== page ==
One, they present too many choices of dubious value. The most important part of book recommendations is a vetting of a few resources that are guaranteed to be enlightening.
Two, the monetary cost of a book isn't the largest "cost". The largest cost is the time spent reading the book, which again means that the most value that can be added is through the vetting of the contents of the book compared to all other alternatives.
That's a difficult thing to make since you have to be subjective when suggesting a resource.
For example, in awesome-scifi's novels section, we as the maintainers try to tackle this project by requesting from the PR submitter to add a subjective description on why the submitter thinks that the novel in question is awesome (backed up by the name of the submitter so you know exactly who wrote that description), to add a Goodreads rating at the time of submitting a PR, and an emoji if it contains more than 100k ratings on Goodreads (indicating that it's a popular one).
Now, I'm obviously being subjective when talking about a list I'm one of the maintainers of, but when I'm searching for a book, I get to see if it has a good rating, if it got a lot of ratings, and a subjective description of why the person who submitted it thinks it's awesome. It works rather well in my case.
Is that going to be true for all people around the world, regardless of income? Sure it's probably true for you or I, but free learning resources are likely to be vital for many others.
Programming is a lot of material, but it’s repetitive enough that you have near infinite opportunities to practice it. You don’t need to cram, you just need to practice. For the things that aren’t repetitive but may still come up, there is Google and ctrl-f in your pdf reader of choice.
And I disagree with you about dubious value being a concern. If you’re going to bother using the book, you can bother Googling it to see if it is valuable.
I'd suggest allowing users to submit short reviews of each ebook. I'd imagine it would be useful to have some insight as to which book would be most helpful for different circumstances - especially once you start to get some more submissions and there are more books per category.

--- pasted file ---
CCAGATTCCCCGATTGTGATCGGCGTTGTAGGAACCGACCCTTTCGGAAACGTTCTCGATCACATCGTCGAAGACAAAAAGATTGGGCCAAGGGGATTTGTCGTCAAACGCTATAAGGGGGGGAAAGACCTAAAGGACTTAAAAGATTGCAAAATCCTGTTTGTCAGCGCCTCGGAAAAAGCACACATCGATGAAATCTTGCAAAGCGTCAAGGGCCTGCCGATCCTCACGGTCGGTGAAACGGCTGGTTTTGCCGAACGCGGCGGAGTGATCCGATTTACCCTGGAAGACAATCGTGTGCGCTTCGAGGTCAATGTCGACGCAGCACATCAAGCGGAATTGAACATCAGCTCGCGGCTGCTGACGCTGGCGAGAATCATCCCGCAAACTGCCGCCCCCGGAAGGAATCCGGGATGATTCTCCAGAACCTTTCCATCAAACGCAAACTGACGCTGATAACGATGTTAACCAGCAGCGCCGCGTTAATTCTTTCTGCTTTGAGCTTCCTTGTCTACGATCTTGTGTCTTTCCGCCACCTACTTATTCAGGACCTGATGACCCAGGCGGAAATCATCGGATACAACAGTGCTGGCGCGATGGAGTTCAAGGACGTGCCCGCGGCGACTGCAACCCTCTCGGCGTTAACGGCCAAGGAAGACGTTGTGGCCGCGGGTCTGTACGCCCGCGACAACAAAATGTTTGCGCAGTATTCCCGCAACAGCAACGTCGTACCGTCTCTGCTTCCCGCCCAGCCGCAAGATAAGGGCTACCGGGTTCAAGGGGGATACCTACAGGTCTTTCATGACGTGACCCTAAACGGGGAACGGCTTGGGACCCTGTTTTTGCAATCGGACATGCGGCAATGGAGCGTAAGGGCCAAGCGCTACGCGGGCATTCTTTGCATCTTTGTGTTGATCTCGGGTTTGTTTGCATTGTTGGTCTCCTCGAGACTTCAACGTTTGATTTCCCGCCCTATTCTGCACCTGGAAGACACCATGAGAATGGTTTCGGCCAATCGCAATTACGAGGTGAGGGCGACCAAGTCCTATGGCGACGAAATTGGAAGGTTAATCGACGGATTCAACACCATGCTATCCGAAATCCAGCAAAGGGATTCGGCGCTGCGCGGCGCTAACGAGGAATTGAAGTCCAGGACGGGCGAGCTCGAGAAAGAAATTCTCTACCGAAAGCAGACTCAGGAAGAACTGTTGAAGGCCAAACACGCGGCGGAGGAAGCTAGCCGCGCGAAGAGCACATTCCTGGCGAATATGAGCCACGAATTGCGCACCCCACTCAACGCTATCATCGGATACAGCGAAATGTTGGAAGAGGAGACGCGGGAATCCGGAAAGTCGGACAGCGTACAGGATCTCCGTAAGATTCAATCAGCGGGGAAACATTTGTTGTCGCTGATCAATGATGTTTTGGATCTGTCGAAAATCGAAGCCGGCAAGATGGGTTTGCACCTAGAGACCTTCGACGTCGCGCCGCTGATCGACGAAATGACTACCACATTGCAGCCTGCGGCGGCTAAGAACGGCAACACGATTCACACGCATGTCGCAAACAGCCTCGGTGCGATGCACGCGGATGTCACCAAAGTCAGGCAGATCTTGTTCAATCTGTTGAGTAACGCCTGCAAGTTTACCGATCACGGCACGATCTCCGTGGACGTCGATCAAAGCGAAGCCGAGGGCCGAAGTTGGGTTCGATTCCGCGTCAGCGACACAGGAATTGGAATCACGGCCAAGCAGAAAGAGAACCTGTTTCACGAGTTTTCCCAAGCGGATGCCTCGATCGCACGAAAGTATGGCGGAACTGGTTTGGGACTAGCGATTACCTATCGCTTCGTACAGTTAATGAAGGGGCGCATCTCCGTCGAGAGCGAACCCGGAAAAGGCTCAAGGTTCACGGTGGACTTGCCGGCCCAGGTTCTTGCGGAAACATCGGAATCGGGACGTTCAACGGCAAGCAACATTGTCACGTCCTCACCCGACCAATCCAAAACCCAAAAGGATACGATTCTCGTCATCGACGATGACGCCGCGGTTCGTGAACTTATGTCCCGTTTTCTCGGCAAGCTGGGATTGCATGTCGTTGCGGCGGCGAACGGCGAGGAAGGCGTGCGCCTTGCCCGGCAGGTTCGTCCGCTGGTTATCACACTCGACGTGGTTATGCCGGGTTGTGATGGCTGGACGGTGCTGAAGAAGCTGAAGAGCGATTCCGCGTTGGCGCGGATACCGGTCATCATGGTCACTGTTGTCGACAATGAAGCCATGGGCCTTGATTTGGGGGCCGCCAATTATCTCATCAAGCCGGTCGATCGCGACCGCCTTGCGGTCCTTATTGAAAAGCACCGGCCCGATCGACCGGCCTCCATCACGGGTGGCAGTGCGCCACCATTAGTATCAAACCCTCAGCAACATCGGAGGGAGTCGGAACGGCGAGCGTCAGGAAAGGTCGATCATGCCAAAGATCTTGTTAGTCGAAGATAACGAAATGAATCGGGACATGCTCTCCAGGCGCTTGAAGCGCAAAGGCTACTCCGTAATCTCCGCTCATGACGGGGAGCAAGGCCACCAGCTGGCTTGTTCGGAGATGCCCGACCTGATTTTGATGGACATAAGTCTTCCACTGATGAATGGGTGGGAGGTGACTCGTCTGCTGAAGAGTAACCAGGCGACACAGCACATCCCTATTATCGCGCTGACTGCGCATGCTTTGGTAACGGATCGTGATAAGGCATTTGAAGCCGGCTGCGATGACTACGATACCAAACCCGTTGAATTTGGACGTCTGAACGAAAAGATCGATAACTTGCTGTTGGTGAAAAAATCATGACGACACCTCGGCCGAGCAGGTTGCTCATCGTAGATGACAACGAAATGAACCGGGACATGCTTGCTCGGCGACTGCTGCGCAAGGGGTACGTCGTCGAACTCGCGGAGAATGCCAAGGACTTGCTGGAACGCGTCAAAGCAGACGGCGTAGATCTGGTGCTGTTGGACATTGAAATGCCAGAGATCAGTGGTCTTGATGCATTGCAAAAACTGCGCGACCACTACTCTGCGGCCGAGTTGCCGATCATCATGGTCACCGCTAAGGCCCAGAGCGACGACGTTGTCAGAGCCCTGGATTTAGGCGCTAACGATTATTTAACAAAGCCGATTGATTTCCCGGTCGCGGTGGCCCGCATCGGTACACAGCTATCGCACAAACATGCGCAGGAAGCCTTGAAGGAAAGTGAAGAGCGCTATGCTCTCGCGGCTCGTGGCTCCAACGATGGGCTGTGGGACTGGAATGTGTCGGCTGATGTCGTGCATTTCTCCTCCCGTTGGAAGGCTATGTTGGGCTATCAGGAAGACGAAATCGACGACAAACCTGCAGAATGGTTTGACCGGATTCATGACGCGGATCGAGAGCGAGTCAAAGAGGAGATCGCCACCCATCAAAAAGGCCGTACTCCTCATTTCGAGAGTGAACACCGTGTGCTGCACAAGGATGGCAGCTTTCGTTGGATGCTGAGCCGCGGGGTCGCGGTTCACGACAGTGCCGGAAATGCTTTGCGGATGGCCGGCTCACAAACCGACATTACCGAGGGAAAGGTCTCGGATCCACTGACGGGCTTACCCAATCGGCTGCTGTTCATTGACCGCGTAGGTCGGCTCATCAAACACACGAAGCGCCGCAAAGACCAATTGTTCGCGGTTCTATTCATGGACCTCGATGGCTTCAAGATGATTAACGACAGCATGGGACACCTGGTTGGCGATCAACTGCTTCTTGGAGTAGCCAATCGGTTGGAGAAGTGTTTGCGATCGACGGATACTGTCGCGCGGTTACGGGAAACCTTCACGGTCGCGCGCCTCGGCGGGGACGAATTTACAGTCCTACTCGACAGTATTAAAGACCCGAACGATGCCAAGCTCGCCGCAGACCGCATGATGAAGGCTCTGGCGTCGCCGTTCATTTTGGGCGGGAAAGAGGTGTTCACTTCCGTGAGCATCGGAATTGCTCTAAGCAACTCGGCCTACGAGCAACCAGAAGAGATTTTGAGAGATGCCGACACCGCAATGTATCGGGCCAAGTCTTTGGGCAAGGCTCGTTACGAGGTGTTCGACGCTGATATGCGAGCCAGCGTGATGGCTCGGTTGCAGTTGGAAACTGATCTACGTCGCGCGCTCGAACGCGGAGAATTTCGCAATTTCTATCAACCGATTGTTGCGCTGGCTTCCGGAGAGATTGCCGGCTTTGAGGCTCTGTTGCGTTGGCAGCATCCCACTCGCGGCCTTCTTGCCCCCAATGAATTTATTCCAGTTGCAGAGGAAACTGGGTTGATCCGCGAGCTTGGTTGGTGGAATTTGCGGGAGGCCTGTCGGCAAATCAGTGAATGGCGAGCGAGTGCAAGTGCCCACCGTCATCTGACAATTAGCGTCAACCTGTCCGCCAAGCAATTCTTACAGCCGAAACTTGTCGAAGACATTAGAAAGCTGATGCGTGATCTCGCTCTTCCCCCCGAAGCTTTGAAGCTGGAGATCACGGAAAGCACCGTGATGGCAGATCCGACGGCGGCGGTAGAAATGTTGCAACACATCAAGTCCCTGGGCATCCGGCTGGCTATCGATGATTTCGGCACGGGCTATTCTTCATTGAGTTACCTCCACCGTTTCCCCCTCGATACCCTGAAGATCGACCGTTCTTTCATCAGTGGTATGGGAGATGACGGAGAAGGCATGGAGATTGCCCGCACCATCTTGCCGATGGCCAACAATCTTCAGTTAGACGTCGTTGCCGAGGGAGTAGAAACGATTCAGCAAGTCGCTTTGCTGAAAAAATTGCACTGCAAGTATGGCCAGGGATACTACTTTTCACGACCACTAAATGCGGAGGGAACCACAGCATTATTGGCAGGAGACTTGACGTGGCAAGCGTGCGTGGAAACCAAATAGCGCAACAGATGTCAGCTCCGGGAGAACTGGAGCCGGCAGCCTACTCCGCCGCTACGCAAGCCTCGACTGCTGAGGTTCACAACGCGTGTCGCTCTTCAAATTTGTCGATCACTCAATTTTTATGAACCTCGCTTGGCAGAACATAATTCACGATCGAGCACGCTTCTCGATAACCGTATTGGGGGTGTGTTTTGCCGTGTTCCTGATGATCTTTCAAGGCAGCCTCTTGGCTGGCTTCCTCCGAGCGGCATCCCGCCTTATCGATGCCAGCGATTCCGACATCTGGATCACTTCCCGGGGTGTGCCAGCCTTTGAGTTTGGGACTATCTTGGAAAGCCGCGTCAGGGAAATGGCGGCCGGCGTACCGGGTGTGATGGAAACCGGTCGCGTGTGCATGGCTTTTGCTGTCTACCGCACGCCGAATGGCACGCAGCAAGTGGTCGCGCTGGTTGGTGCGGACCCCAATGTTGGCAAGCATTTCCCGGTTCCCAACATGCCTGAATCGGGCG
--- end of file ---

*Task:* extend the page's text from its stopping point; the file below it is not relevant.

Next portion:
From the link, here's a quote:
>There have been other pages of recommended reading on Less Wrong before (and elsewhere), but this post is unique. Here are the rules:
- Post the title of your favorite textbook on a given subject.
- You must have read at least two other textbooks on that same subject.
- You must briefly name the other books you've read on the subject and explain why you think your chosen textbook is superior to them.
What's the point in forking a project like this? Adding changes and submitting pull requests would be the obvious thing, but that doesn't seem to be the case because there are only 4K commits and less than 30 open pull requests. So anybody know what's up with all the forks?
> Hell, I even fork repos that I explicitly hate, just so I can keep tabs on them or learn more about them.
I don't know what it means to "hate" a repo, but whatever it means, forking the repo actually means you won't be keeping tabs on them because your personal fork will have no activity until you pull from the original. And if you need to go to the original to get updates, why not just go straight there?
But forking has its benefits if you want to make sure that the original repository does not disappear.
I would suggest making submitting a book easier through an online form, though. The process of forking, editing a raw JSON file, and submitting a pull request seems a little primitive, and has a high cost to those who want to contribute.
Thank you for your time and energy making this resource!
Also the necessary skills to submit a book overlap a lot with the skills of the people who might be interested.
I grew up in Birmingham, Alabama. In school we were taught a great deal of the Civil Rights movement, as much of it happened in our city and state. In particular, this "test" suggestion makes me recall the literacy tests  instituted in the Jim Crow south.
> Is the action motivated by knowledge better to the uninformed one?
Well yes, obviously, but it's better to try to force people to be informed than to ignore them. As you may have noticed, people don't like being ignored.
And even if people are informed, it does not mean they would chose according to that knowledge, since I think a lot of people vote not according to their brain, but follow their emotions or the expectations of their social group.
Vote gets multiplied with the number of correct answers. Everyone wins.
Edit: A ballot in itself, although a ballet in itself also works...
Maybe it's something for a DMCA takedown, but it doesnt look like the average pirating website(i surely dont know how they look like, was never on one, i swear!)
EDIT: Please elaborate why that get downvoted. I seriously dont know.
I could understand, if it gets FLAGGED, but... it didn't.
find the awesome git repo and follow the links,
if I find anything interesting I search for the link on hn and reddit and try to see if there are any discussions based on the link.
doesn't appear to resolve.